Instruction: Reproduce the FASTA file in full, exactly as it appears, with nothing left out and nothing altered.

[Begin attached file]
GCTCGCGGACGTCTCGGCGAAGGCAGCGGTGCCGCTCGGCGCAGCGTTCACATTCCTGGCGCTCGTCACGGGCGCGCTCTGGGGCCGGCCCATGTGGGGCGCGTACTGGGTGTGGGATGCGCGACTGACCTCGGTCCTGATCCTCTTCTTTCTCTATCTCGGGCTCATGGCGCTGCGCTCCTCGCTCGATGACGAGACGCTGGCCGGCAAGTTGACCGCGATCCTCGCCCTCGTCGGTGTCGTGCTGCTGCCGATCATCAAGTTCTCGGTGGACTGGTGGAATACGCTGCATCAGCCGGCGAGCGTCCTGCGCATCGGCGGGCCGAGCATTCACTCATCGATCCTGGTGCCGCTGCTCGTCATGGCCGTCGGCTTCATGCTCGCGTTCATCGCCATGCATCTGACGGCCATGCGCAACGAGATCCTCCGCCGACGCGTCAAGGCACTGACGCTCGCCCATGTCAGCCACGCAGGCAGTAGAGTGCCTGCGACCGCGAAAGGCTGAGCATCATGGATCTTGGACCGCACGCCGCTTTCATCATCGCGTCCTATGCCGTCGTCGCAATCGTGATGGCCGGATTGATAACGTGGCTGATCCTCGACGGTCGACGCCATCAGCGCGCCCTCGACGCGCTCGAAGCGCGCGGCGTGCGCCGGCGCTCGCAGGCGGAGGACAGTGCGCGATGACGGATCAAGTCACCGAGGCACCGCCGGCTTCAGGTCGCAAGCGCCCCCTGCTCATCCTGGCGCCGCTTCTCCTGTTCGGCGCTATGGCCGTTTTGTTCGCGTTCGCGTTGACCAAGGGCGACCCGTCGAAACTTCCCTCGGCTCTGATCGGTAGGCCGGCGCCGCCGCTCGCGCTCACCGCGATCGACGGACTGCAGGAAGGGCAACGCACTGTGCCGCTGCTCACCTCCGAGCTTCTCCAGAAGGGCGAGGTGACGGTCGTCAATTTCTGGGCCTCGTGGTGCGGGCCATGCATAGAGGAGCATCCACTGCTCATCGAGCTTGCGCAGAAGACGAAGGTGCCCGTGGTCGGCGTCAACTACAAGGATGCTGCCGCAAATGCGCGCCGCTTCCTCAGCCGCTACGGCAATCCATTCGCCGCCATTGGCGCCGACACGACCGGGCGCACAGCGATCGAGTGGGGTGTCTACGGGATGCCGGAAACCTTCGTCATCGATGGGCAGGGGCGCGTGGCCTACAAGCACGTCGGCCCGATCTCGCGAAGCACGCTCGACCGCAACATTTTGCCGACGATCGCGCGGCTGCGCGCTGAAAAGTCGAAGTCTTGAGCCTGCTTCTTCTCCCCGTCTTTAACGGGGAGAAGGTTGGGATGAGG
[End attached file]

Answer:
GCTCGCGGACGTCTCGGCGAAGGCAGCGGTGCCGCTCGGCGCAGCGTTCACATTCCTGGCGCTCGTCACGGGCGCGCTCTGGGGCCGGCCCATGTGGGGCGCGTACTGGGTGTGGGATGCGCGACTGACCTCGGTCCTGATCCTCTTCTTTCTCTATCTCGGGCTCATGGCGCTGCGCTCCTCGCTCGATGACGAGACGCTGGCCGGCAAGTTGACCGCGATCCTCGCCCTCGTCGGTGTCGTGCTGCTGCCGATCATCAAGTTCTCGGTGGACTGGTGGAATACGCTGCATCAGCCGGCGAGCGTCCTGCGCATCGGCGGGCCGAGCATTCACTCATCGATCCTGGTGCCGCTGCTCGTCATGGCCGTCGGCTTCATGCTCGCGTTCATCGCCATGCATCTGACGGCCATGCGCAACGAGATCCTCCGCCGACGCGTCAAGGCACTGACGCTCGCCCATGTCAGCCACGCAGGCAGTAGAGTGCCTGCGACCGCGAAAGGCTGAGCATCATGGATCTTGGACCGCACGCCGCTTTCATCATCGCGTCCTATGCCGTCGTCGCAATCGTGATGGCCGGATTGATAACGTGGCTGATCCTCGACGGTCGACGCCATCAGCGCGCCCTCGACGCGCTCGAAGCGCGCGGCGTGCGCCGGCGCTCGCAGGCGGAGGACAGTGCGCGATGACGGATCAAGTCACCGAGGCACCGCCGGCTTCAGGTCGCAAGCGCCCCCTGCTCATCCTGGCGCCGCTTCTCCTGTTCGGCGCTATGGCCGTTTTGTTCGCGTTCGCGTTGACCAAGGGCGACCCGTCGAAACTTCCCTCGGCTCTGATCGGTAGGCCGGCGCCGCCGCTCGCGCTCACCGCGATCGACGGACTGCAGGAAGGGCAACGCACTGTGCCGCTGCTCACCTCCGAGCTTCTCCAGAAGGGCGAGGTGACGGTCGTCAATTTCTGGGCCTCGTGGTGCGGGCCATGCATAGAGGAGCATCCACTGCTCATCGAGCTTGCGCAGAAGACGAAGGTGCCCGTGGTCGGCGTCAACTACAAGGATGCTGCCGCAAATGCGCGCCGCTTCCTCAGCCGCTACGGCAATCCATTCGCCGCCATTGGCGCCGACACGACCGGGCGCACAGCGATCGAGTGGGGTGTCTACGGGATGCCGGAAACCTTCGTCATCGATGGGCAGGGGCGCGTGGCCTACAAGCACGTCGGCCCGATCTCGCGAAGCACGCTCGACCGCAACATTTTGCCGACGATCGCGCGGCTGCGCGCTGAAAAGTCGAAGTCTTGAGCCTGCTTCTTCTCCCCGTCTTTAACGGGGAGAAGGTTGGGATGAGG